Akroteri’s Destruction was its Salvation

The destruction and corruption of ancient wonders have always felt like an arrow through my heart. The fabled wonder of the Library at Alexandra, dedicated to the Muses and center to the scholars of the world, was ransacked and burned in one of the most symbolic destructions of cultural knowledge. The historic tombs, crypts, and pyramids of the Ancient Egyptians, with artistic renderings and loving gifts to the dead, were raided by grave robbers who gave no regard to the cultural location’s sanctity. I hold grudges against people’s wanton carnage of anything historical, yet standing at the doorway to the excavation of Ancient Akroteri exposed me to a new perspective of ruins created by Mother Nature.

Immediately after I walked into the climate controlled excavation site, I stood there for a good three minutes speechless, with my jaw dropped and tears in my eyes. It’s an indescribable feeling to stand there amidst an ancient 4000-year-old city that half preserved and half destroyed by a volcano. The Minoan eruption responsible for this carnage occurred in five phases, the first of which partially preserved Ancient Akroteri (1). More information can be found in Carly Stefano’s summary of the eruption, A Geologic Lesson for the Little Ones

Before the Minoan eruption, Santorini volcano had a gas-rich and viscous magma chamber. When a gas-rich magma rises to the surface the gases come out of solution to form bubbles in the magma. If they do so quickly, pumice— a light, frothy rock full of many irregular holes, forms and is projected out of the volcano for kilometers. This pumice, along with ash and small lithic fragments (broken parts of the volcano at the vent) landed in the city of Ancient Akroteri and started to fill crevices and structures in a massive blanket of material averaging 80 cm thick (1).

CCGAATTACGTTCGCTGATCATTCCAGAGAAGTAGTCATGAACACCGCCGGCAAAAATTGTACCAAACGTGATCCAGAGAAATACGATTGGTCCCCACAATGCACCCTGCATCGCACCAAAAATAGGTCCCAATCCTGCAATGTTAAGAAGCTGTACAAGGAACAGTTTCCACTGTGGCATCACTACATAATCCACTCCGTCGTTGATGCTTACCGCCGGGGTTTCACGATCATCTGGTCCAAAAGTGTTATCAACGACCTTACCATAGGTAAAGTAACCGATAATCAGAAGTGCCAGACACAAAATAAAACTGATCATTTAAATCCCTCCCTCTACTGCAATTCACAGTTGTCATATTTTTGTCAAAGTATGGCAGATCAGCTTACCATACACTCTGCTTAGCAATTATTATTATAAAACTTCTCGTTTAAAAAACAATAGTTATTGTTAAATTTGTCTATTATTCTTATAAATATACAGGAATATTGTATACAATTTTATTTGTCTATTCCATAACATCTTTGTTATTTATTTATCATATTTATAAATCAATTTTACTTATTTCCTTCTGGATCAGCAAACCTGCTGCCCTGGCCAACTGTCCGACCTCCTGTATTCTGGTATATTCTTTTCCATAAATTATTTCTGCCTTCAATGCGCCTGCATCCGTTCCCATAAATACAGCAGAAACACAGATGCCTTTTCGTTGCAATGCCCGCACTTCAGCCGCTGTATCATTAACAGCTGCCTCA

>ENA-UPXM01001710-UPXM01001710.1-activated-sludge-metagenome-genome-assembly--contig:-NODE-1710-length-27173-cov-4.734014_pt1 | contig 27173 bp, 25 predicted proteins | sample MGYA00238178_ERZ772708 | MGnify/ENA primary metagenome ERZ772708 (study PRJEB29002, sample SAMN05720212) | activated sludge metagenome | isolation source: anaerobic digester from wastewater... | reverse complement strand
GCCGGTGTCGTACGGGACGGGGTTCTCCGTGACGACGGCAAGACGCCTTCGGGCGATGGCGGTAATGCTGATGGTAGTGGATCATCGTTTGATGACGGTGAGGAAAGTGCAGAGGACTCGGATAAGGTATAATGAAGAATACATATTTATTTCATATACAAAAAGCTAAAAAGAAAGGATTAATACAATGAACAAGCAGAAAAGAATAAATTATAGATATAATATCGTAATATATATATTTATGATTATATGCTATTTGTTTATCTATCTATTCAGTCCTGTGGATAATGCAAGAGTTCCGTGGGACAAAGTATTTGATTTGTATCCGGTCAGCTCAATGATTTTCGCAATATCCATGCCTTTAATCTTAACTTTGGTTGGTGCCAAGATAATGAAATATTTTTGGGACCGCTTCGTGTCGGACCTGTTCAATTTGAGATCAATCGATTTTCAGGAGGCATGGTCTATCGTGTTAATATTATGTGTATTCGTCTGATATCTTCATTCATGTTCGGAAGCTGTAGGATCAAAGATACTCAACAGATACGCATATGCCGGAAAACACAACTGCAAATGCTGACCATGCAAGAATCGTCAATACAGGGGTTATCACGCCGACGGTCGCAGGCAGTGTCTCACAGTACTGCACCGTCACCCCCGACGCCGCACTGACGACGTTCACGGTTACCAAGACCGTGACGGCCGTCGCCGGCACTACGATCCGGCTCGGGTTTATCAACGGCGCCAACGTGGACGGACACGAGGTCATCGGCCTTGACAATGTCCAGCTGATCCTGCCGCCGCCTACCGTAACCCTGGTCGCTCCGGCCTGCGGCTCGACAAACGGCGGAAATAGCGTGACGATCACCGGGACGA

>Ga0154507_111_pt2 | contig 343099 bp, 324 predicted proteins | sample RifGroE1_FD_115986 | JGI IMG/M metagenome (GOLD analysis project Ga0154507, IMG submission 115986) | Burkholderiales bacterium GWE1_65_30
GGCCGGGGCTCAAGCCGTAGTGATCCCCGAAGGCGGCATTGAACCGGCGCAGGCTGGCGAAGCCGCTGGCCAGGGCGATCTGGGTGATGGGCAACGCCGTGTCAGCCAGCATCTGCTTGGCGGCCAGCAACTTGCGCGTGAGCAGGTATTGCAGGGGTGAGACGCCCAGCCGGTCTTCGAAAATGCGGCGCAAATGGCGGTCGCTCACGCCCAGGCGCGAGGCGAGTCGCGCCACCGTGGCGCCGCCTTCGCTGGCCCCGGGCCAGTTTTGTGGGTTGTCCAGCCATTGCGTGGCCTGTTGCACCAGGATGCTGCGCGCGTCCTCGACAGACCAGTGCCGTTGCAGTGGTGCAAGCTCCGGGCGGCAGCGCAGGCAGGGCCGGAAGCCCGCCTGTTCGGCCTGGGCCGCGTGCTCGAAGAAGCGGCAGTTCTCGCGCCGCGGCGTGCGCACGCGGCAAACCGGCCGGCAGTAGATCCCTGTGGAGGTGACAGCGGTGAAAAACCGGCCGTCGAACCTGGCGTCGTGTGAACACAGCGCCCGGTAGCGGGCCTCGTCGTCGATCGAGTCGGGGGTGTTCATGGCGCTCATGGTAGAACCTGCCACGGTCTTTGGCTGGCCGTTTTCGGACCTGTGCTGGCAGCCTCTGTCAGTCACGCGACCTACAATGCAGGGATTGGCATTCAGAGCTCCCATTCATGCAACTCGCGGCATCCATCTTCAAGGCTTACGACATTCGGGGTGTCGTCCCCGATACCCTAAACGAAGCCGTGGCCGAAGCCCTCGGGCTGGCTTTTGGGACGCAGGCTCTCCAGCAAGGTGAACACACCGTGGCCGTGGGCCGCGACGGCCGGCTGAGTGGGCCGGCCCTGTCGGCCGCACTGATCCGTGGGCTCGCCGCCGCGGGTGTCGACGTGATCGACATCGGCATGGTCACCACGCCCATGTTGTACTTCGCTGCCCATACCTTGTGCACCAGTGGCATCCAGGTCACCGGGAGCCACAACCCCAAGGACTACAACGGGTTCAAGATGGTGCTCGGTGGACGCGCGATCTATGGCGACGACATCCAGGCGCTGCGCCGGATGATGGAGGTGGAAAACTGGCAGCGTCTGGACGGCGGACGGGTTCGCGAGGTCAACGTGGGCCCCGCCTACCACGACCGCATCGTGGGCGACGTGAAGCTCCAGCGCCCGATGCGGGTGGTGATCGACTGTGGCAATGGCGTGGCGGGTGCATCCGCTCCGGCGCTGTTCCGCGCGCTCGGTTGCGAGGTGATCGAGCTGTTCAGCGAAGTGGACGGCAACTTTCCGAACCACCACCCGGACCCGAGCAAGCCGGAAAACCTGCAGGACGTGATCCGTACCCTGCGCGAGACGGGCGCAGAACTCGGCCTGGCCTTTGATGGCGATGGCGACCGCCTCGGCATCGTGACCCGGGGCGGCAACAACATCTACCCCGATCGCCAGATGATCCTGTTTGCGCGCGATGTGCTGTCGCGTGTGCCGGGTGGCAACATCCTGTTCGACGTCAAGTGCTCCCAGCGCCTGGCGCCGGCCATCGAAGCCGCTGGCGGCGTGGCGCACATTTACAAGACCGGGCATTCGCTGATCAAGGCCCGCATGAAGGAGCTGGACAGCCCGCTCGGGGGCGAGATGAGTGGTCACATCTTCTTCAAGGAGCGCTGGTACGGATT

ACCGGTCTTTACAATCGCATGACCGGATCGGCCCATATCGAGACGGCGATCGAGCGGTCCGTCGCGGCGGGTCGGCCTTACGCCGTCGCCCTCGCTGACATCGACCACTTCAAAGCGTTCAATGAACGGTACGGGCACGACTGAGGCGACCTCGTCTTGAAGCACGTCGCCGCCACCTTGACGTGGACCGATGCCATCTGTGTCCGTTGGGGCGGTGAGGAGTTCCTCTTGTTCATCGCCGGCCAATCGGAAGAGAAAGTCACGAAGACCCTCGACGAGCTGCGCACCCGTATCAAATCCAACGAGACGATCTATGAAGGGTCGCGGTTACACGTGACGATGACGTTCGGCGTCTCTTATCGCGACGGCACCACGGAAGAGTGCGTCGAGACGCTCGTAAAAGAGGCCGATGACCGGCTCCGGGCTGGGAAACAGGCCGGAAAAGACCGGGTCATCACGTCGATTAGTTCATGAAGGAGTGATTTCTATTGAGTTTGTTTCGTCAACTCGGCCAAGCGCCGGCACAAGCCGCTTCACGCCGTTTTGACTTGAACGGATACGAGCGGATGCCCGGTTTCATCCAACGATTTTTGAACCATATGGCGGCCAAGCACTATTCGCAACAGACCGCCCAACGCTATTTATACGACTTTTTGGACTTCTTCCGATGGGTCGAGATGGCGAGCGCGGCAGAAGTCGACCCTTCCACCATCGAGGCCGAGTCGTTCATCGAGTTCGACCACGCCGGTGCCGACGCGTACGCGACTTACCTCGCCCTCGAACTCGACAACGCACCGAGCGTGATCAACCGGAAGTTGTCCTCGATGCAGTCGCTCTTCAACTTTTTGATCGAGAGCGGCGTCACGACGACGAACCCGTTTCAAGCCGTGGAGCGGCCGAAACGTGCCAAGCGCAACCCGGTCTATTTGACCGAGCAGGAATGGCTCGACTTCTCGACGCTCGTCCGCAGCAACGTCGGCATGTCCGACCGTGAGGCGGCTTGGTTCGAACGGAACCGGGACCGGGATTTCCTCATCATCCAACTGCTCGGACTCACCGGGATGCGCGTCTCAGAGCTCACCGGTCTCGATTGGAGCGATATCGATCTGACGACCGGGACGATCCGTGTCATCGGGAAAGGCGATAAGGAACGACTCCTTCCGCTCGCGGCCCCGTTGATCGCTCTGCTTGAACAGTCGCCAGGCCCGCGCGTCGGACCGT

As this eruption continued, and more of the vent was being broken and flung away, water started to seep into the vent on the island volcano and the Minoan eruption moved into Phase 2. Water acted as a catalyst as it sped up the eruptive processes already occurring. The mix of gas, pumice, ash, and lithic fragments built up and started to boil over the volcanic rim similar to froth in a boiling pot of spaghetti. This cloudy mix is sent out in waves called pyroclastic surges. 

The transition from Phase 1 to Phase 2 of the Minoan eruption- note the contact between the coarse pumice pieces at the bottom and the finer ash and pumice above it that appears layered.